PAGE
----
“You mustn’t despise politicians,” the diplomat tells the narrator of Colin MacInnes’s Absolute Beginners. “Somebody’s got to do the housekeeping.”
“If they’d stick to their housekeeping . . . then no one would despise them, because no one would notice them.”
This bit of wisdom from 1959, the year of my birth, probably echoed some long-ago sentiment MacInnes had not seen expressed but felt in the human consciousness. Few of us want a government entity telling us what to do, how to act, how to dress think live eat drink or die. My belief has been for some long time that as long as my actions do not interfere with the rights of others, I should be free to do whatever I wish. Taking an online political aptitude test several years ago (something a few steps above a FaceBook quiz) suggested that I am a Libertarian at heart. I’ve seldom voted that way, but as I grow older and the government grows more intrusive, I may be forced to shift my actions to match my thinking. For the truth about the major political parties in the United States is this: Both the Democrats and Republicans want to tell you what to do; they differ only in what parts of your lives they wish to control.
I have begun using the term DAFWA to indicate the great level of stupidity that government bodies are able to exhibit. Arlington, Texas at one time attempted to shift public references to the Dallas-Fort Worth metropolitan area from DFW to DAFWA, which would then include Arlington. The effort was, of course, a complete failure and a magnificent waste of time and resources.
The most ridiculous recent example of government DAFWAity (if I may) is the recent crackdown on oversized sodas sold in New York City (By the way, the mayor is an independent). Really? In a city the size of New York, does the government body have nothing better to do? Yes, I know there is a weight problem in this country; there is a weight problem in my mirror! But surely, my 65 pound protruding belly is not the business of a city council, mayor, health board, or police officer whose new job will be to measure my drink size, salt intake, or waist line. It’s between my doctor and I or whoever I’m dating and I (literally).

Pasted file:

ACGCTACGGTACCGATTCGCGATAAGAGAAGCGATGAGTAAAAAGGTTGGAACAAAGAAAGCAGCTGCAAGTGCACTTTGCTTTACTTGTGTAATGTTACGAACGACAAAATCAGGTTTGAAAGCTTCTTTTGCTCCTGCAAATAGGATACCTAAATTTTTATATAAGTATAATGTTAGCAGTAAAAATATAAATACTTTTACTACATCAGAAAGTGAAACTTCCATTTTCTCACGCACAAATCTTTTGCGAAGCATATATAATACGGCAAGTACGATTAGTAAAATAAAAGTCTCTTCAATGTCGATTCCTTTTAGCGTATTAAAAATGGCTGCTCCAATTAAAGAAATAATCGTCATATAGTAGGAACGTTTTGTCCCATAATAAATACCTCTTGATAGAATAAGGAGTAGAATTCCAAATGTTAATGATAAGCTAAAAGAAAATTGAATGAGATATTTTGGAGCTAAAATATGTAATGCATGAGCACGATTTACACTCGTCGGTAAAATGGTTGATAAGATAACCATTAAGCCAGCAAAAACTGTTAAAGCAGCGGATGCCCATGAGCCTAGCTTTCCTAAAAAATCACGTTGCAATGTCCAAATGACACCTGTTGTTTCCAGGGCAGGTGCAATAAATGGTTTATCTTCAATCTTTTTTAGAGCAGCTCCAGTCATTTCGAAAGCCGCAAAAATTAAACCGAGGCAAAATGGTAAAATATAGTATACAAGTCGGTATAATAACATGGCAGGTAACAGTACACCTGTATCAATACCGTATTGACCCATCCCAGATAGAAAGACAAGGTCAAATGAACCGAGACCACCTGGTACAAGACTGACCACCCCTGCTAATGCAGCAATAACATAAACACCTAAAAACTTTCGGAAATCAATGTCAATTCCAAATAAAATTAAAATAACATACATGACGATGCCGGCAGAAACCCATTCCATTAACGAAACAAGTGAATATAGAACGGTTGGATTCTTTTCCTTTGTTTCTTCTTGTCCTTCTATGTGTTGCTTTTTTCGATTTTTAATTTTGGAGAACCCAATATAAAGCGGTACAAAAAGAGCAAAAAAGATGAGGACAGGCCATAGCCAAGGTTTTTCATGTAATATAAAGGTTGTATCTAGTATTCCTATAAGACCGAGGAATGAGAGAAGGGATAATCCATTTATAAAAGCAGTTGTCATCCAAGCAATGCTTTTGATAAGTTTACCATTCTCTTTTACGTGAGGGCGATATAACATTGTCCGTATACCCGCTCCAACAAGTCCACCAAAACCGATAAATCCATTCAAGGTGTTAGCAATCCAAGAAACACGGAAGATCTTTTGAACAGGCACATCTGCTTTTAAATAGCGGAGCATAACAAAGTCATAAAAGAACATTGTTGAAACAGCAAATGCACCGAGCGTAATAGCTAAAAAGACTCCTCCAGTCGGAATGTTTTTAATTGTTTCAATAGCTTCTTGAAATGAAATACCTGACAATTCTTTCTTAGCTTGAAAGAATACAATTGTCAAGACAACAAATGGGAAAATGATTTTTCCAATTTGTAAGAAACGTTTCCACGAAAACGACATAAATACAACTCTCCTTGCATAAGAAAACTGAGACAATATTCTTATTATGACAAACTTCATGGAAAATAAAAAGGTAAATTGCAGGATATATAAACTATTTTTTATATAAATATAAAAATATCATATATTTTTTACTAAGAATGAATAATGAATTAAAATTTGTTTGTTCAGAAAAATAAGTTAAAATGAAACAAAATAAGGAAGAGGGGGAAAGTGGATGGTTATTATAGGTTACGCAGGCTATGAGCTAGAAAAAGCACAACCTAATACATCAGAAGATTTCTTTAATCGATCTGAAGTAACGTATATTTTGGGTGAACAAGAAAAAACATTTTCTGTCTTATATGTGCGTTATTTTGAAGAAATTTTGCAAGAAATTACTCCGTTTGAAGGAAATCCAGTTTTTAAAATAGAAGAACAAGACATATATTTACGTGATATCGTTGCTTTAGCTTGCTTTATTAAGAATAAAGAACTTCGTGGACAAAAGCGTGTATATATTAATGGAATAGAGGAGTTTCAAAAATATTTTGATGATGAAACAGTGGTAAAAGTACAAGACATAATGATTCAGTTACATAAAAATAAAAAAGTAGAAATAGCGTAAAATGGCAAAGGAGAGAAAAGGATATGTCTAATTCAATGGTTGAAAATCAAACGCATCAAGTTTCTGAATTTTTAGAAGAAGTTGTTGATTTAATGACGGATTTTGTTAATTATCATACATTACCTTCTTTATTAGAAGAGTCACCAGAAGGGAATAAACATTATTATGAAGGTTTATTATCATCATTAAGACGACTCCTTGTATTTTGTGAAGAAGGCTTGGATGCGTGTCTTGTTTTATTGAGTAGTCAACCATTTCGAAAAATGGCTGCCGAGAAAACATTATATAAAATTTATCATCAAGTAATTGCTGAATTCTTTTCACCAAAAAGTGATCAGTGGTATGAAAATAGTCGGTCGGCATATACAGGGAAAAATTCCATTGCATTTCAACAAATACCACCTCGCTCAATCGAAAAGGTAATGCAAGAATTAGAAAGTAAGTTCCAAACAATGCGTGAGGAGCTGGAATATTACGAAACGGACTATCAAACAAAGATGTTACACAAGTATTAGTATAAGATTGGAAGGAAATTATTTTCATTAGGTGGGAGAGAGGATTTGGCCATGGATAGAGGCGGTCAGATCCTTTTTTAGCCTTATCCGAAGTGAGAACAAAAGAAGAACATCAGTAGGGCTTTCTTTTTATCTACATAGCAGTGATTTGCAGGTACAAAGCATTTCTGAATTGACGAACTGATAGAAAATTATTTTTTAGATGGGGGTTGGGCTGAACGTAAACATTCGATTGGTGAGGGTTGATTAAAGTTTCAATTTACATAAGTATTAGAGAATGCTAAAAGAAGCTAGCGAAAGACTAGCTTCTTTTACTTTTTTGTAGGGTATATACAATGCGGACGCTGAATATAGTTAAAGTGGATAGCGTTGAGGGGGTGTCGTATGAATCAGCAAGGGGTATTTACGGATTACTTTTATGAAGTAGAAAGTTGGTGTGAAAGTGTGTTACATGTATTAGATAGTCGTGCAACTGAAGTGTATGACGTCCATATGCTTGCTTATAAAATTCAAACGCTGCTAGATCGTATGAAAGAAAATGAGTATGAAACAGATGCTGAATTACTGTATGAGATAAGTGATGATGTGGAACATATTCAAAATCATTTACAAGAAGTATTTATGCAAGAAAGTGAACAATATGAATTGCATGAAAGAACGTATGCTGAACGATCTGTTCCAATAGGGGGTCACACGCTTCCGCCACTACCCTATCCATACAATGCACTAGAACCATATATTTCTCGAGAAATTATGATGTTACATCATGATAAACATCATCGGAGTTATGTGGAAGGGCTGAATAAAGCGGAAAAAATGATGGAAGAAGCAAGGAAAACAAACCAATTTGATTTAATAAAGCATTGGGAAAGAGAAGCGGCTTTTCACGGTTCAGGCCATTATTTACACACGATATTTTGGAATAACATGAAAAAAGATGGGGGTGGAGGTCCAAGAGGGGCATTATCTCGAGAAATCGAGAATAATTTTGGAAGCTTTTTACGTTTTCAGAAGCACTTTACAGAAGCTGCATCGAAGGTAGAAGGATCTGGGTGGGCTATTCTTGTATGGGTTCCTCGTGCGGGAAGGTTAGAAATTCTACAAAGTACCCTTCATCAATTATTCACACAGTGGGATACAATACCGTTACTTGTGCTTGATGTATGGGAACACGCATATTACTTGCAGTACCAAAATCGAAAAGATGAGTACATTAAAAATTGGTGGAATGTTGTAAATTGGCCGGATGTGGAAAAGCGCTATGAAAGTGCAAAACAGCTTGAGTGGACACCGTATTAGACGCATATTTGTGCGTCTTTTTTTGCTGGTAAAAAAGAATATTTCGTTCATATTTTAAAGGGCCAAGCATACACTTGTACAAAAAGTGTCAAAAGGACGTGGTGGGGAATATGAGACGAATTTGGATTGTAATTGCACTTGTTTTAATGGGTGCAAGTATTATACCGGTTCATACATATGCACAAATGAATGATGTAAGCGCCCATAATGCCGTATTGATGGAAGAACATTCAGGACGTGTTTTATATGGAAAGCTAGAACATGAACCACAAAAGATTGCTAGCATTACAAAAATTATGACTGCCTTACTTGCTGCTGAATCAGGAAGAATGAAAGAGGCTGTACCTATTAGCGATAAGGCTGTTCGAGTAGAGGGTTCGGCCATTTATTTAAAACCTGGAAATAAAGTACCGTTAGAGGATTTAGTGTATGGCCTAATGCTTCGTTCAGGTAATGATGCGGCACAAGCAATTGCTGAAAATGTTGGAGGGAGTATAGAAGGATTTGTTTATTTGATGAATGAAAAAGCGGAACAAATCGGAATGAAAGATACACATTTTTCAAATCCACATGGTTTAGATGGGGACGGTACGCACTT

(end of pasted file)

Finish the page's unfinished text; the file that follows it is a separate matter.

Someone might suggest that my being overweight drives up insurance costs and, therefore, infringes on their rights (or money); however, those physicals we take for insurance purposes certainly take weight into account and my rates are set accordingly. The same with smoking. Do we really think this new form of Prohibition is going to be any more effective than the ban on alcohol, a ban which created some of the most ruthless criminals in the history of these United States?
And speaking of insurance, the idea that giving poor people access to insurance by requiring everyone to buy it is DAFWAinism at its highest. Poor people are going to buy food, clothes, electricity, and water. Even when given to them, the required co-pays and deductibles are more than a poor person can afford. A recent blurb suggested a redefinition of what it means to be poor in America, considering people like me who have no income but have computers, televisions, air conditioning, etc. People who have no disposable income will not suddenly have extra money to drive to the doctor, pay the $10 or $25 or $500, and go pay for perscriptions just because the government says to. For a poor family, that $25 can feed them for two or three days. Those small necessities will remain their priority. A better idea than insurance for all would be a minimum wage based on what it takes to provide housing and food for a three-person family. That wage requirement is constitutional as it protects the rights of the individual to “life, liberty, and the pursuit of happiness.” Neither insurance nor healthcare are mentioned, but if two of that family group works and brings in extra money, they can then go buy insurance.
The marriage debate bugs me as well, and on this issue I lean far to the right, but my reasoning is different from any other that I’ve heard. I don’t think the government has any business defining what is historically a religious institution and ceremony. I’ve always been bugged that married folk have benefits that single folks do not. I hate the two-for-one-entrée special; If you’re single and on a date it makes you look cheap, automatically disqualifying single people from participating. But that doesn’t mean I want a law telling the restaurateur how to run his business. I will either pay extra or go someplace else in protest. You want to get married? Do so. But don’t expect equal treatment, for no one, ever, anywhere, gets equal treatment.
In conclusion, I want to say this:
Hey, governmental bodies! Whether you are local, state, federal (who should be doing only what the constitution specifies), or some super-secret overseeing branch of the United Nations, listen up. Heed McInnes’s wisdom: Fix the roads, defend the borders, and leave us alone. If we don’t notice you, we will never vote you out of office.
By the way, apologies to Dennis Miller whose voice I kept hearing as I wrote.